Compare any two graphics cards:
Geforce GTX 670 vs Radeon HD 7850
IntroThe Geforce GTX 670 comes with a clock frequency of 915 MHz and a GDDR5 memory frequency of 1500 MHz. It also makes use of a 256-bit bus, and makes use of a 28 nm design. It is made up of 1344 SPUs, 112 TAUs, and 32 Raster Operation Units.
Compare those specifications to the Radeon HD 7850, which uses a 28 nm design. ATi has set the core frequency at 860 MHz. The GDDR5 RAM runs at a frequency of 1200 MHz on this card. It features 1024 SPUs along with 64 Texture Address Units and 32 Rasterization Operator Units.
(No game benchmarks for this combination yet.)
Power Usage and Theoretical Benchmarks
Power Consumption (Max TDP)
Performance-wise, the Geforce GTX 670 should theoretically be much superior to the Radeon HD 7850 overall. (explain)
Texel RateThe Geforce GTX 670 will be much (approximately 86%) more effective at AF than the Radeon HD 7850. (explain)
Pixel RateThe Geforce GTX 670 is a bit (more or less 6%) more effective at AA than the Radeon HD 7850, and also able to handle higher resolutions more effectively. (explain)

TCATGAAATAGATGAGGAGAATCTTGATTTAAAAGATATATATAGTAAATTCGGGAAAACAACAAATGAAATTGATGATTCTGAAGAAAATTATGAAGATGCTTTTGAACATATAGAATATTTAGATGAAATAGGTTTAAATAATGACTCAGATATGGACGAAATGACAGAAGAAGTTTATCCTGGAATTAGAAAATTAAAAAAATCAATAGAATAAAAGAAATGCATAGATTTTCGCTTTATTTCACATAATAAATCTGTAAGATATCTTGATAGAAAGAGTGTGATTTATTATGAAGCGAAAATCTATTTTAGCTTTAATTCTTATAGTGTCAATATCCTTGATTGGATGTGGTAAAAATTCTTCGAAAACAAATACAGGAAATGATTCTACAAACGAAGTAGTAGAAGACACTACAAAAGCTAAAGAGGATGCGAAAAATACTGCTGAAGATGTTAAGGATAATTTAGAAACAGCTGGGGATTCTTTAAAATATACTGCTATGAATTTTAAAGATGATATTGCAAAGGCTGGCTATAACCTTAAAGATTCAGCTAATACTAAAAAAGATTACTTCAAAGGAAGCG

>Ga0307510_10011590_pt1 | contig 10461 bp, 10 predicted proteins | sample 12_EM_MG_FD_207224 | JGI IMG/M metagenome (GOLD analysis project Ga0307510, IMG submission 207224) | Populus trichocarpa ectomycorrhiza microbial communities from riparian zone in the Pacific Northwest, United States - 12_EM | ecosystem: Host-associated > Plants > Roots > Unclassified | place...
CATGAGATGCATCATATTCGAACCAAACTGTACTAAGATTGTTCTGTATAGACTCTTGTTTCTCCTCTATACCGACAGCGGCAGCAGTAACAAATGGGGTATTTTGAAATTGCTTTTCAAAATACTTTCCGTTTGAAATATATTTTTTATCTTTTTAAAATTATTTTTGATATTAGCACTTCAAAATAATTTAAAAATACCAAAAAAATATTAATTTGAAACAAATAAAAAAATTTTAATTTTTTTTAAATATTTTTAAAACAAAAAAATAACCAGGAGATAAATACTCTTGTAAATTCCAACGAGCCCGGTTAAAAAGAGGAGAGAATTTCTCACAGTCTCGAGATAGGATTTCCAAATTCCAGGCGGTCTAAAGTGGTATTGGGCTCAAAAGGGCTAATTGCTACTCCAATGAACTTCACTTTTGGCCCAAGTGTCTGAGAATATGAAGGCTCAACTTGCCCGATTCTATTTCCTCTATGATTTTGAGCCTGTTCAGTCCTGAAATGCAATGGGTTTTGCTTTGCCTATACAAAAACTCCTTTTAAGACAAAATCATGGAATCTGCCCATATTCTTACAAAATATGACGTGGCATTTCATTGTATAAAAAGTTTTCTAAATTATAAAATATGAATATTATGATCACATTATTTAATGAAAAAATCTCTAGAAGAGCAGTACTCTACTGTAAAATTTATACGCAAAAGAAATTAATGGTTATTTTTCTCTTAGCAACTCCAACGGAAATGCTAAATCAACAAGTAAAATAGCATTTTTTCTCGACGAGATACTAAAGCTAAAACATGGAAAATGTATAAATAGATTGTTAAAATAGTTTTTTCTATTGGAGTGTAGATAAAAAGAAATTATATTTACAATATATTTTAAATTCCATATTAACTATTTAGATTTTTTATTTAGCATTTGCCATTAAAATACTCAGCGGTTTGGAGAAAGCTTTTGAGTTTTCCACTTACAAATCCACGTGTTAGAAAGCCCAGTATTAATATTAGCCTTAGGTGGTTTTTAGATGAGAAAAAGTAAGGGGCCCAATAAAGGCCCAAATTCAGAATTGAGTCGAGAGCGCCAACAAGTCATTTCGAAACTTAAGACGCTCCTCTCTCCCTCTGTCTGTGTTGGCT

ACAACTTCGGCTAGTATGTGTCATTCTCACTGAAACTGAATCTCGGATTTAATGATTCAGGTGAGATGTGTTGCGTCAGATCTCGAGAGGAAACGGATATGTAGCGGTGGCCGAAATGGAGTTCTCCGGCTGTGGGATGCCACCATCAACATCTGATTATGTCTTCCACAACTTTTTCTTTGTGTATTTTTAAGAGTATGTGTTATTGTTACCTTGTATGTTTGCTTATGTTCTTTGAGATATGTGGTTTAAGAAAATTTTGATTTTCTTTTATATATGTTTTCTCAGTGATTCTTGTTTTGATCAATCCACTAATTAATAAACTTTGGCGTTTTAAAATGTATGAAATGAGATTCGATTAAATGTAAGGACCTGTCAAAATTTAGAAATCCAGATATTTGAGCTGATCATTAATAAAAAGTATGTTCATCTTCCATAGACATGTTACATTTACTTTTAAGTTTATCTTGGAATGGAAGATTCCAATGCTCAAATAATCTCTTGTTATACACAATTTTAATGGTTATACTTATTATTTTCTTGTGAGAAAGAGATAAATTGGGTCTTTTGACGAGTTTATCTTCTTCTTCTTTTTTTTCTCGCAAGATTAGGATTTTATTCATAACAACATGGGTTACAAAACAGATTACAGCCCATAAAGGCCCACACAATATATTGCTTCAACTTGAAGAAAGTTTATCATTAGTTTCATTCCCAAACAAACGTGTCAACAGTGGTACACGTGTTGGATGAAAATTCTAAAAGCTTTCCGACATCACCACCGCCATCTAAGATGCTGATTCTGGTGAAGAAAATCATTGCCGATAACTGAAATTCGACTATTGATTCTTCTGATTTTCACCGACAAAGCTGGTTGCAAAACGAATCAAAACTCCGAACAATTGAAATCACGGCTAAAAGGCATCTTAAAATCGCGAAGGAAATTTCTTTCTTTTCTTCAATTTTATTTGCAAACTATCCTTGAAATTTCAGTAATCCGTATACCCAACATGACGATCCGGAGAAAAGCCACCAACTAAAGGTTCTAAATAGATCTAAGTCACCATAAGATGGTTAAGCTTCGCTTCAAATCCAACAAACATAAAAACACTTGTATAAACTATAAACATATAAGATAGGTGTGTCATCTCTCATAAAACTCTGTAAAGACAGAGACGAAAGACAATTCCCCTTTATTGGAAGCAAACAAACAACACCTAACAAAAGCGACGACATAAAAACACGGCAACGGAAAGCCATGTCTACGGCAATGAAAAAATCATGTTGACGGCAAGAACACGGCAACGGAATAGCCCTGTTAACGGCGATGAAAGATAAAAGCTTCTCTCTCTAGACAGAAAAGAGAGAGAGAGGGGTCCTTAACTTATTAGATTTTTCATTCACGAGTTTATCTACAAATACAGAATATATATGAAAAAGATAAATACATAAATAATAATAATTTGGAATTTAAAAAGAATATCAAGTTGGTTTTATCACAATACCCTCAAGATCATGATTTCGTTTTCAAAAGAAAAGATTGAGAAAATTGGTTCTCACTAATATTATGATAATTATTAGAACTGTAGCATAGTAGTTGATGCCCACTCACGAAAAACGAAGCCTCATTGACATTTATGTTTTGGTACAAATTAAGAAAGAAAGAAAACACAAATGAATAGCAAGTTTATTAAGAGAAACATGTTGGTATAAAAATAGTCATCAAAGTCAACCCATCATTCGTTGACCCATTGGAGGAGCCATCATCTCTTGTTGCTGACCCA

Please note that the above 'benchmarks' are all just theoretical - the results were calculated based on the card's specifications, and real-world performance may (and probably will) vary at least a bit.
Price ComparisonPlease note that the price comparisons are based on search keywords, and might not be the exact same card listed on this page. We have no control over the accuracy of their search results.
Memory Bandwidth: Bandwidth is the maximum amount of data (counted in megabytes per second) that can be transported past the external memory interface in one second. The number is calculated by multiplying the card's bus width by the speed of its memory. If the card has DDR memory, it must be multiplied by 2 once again. If it uses DDR5, multiply by ANOTHER 2x. The better the bandwidth is, the faster the card will be in general. It especially helps with anti-aliasing, High Dynamic Range and high resolutions.
Texel Rate: Texel rate is the maximum number of texture map elements (texels) that are processed per second. This figure is worked out by multiplying the total number of texture units by the core clock speed of the chip. The higher the texel rate, the better the card will be at texture filtering (anisotropic filtering - AF). It is measured in millions of texels processed in a second.
Pixel Rate: Pixel rate is the maximum number of pixels that the graphics chip can possibly write to its local memory in a second - measured in millions of pixels per second. The number is calculated by multiplying the number of Raster Operations Pipelines by the the core speed of the card. ROPs (Raster Operations Pipelines - also called Render Output Units) are responsible for filling the screen with pixels (the image). The actual pixel fill rate is also dependant on quite a few other factors, most notably the memory bandwidth of the card - the lower the bandwidth is, the lower the potential to get to the max fill rate.